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Sanders Inflated the Gaza Death Toll, But It’s Not Because He’s Anti-Israel

Contrary to the fulminations of the radical anti-Zionist left and hawkish pro-Israel right, Sanders’s mistake had nothing to do with his being anti-Israel, and everything to do with his not knowing much about foreign policy

Yair Rosenberg
April 06, 2016
Darren Hauck/Getty Images
Democratic Presidential Candidate Senator Bernie Sanders (D-VT) speaks at the Founders Day Dinner in Milwaukee, Wisconsin, April 2, 2016. Darren Hauck/Getty Images
Darren Hauck/Getty Images
Democratic Presidential Candidate Senator Bernie Sanders (D-VT) speaks at the Founders Day Dinner in Milwaukee, Wisconsin, April 2, 2016. Darren Hauck/Getty Images

In a lengthy interview with The New York Daily News published this week, Democratic presidential contender Bernie Sanders raised some eyebrows when he massively inflated the death toll in the 2014 Gaza conflict, saying “over 10,000 innocent people were killed in Gaza.” This remark sparked a firestorm of criticism, given that even Palestinian authorities put the civilian casualties at 1,462 out of the total 2,251 dead, while Israel puts the number at significantly less than that, and blames the deaths on Hamas’s use of civilians as human shields.

Contrary to the fantastical imaginings of some on the radical anti-Israel left and the hysterics on the pro-Israel right, however, this interview did not demonstrate that Sanders is anti-Zionist or anti-Israel. In fact, he explicitly affirmed his support for Israel’s right to exist as a Jewish state in peace and security in the same interview:

Daily News: Good, thank you. So I want to focus you on some international issues, starting with Israel. While speaking forcefully of Israel’s need for security, you said that peace will require an end to attacks of all kinds and recognition of Israel’s right to exist. Just to be clear, does that mean recognition of Israel’s right to exist as a Jewish state?

Sanders: Of course…that’s the status quo.

Sanders: Here’s the main point that I want to make. I lived in Israel. I have family in Israel. I believe 100% not only in Israel’s right to exist, a right to exist in peace and security without having to face terrorist attacks.

Much as he did when he defended Israel’s conduct in the Gaza war to constituents during a 2014 town hall, the Vermont Senator also strongly criticized Hamas:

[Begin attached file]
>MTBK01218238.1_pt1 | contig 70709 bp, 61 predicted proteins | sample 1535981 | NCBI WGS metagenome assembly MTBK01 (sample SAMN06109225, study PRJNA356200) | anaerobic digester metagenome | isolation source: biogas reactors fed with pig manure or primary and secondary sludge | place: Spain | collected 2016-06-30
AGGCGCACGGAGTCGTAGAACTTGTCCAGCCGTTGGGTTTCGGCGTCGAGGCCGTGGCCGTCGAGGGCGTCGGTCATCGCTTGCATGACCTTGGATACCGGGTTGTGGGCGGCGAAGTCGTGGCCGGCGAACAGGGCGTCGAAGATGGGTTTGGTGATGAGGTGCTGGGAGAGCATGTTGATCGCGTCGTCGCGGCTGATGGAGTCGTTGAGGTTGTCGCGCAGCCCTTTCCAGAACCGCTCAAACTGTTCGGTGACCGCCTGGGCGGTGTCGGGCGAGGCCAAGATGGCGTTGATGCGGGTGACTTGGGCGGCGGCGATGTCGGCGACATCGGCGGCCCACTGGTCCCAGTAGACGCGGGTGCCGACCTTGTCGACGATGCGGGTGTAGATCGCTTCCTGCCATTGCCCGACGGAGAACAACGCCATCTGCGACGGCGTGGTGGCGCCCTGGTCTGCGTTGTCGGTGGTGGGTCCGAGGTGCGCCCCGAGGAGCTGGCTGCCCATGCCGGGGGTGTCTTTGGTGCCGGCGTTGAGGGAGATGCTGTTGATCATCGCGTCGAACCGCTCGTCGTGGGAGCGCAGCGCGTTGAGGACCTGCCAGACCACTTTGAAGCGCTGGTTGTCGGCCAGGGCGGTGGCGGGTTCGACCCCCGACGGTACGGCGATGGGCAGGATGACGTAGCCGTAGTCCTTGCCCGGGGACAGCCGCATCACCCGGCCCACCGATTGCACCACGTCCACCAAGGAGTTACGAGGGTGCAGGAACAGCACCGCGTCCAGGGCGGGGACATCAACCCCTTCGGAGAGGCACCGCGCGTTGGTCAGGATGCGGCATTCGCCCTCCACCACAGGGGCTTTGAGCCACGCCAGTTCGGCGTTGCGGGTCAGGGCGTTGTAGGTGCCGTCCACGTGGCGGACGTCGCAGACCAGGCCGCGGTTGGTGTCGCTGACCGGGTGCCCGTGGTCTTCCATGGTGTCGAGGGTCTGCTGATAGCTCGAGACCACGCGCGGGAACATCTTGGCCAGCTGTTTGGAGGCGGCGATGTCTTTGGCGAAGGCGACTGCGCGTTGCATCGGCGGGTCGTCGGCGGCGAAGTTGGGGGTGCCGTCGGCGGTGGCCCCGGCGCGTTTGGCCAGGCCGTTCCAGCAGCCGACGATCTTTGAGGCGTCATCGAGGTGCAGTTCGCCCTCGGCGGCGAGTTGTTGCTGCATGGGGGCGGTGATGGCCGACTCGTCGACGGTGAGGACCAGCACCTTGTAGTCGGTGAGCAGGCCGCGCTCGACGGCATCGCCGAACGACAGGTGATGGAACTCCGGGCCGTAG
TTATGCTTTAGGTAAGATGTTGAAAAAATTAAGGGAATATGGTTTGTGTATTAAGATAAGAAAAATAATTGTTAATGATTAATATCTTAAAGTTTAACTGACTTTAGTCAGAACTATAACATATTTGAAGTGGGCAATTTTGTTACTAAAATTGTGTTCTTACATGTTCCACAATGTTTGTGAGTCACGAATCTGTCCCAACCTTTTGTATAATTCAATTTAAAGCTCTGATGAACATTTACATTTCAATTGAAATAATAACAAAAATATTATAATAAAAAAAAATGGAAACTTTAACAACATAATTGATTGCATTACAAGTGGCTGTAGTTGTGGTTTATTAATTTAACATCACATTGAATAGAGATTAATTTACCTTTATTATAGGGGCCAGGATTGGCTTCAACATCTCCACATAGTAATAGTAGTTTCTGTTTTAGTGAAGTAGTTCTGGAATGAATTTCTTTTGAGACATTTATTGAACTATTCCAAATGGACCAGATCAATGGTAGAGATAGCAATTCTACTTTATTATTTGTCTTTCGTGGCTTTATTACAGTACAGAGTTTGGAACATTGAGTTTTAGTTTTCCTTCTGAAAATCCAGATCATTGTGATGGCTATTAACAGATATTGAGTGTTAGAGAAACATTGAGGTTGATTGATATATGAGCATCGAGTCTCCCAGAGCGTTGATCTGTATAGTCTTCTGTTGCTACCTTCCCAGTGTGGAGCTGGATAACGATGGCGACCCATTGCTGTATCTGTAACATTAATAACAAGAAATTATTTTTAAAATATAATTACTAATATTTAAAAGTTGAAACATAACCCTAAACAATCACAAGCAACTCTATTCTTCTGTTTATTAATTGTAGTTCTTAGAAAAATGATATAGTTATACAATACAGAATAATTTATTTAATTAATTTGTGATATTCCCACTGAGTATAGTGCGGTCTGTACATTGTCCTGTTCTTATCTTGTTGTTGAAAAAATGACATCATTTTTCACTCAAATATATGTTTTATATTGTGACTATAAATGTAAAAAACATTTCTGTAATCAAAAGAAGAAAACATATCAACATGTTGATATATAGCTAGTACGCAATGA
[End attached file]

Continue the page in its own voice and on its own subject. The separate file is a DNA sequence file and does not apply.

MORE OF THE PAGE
The idea that in Gaza there were buildings being used to construct missiles and bombs and tunnels, that is not where foreign aid should go. Foreign aid should go to housing and schools, not the development of bombs and missiles.

Why, then, did Sanders completely misstate the number of dead in Gaza? As Hanlon’s razor says, “never attribute to malice that which is adequately explained by stupidity.” Simply put, Sanders has demonstrated throughout his campaign—and indeed throughout his Daily News interview—that he knows very little about foreign policy. He has no real foreign policy team, he has focused his entire candidacy on domestic issues, and he has actively avoided discussions of foreign affairs and terrorism.

This is not something Sanders concealed in the Daily News interview. His statements on the Gaza death toll are telling in this regard:

Sanders: Look, why don’t I support a million things in the world? I’m just telling you that I happen to believe…anybody help me out here, because I don’t remember the figures, but my recollection is over 10,000 innocent people were killed in Gaza. Does that sound right?

Daily News: I think it’s probably high, but we can look at that.

Sanders: I don’t have it in my number…but I think it’s over 10,000.

In other words, Sanders openly admitted that he was unfamiliar with the facts of the case, and then not only vastly overestimated the civilian death toll in Gaza, but the entire death toll of the war. And this wasn’t the only time he professed ignorance of foreign policy matters in the interview.

When asked how he would interrogate terrorist suspects post-Guantanamo Bay, he said, “Actually I haven’t thought about it a whole lot.” When queried whether he approved of Obama’s anti-ISIS drone strategy, Sanders replied, “I don’t know the answer to that.” When asked how exactly he’d like Israel to pull back from settlements, he demurred, “If I had some paper in front of me, I would give you a better answer.”

In the end, then, Sanders’s interview is less worrying for what he said about Israel than for what it says about his ability to serve as President of the United States and conduct the country’s foreign policy.

Yair Rosenberg is a senior writer at Tablet. Subscribe to his newsletter, listen to his music, and follow him on Twitter and Facebook.

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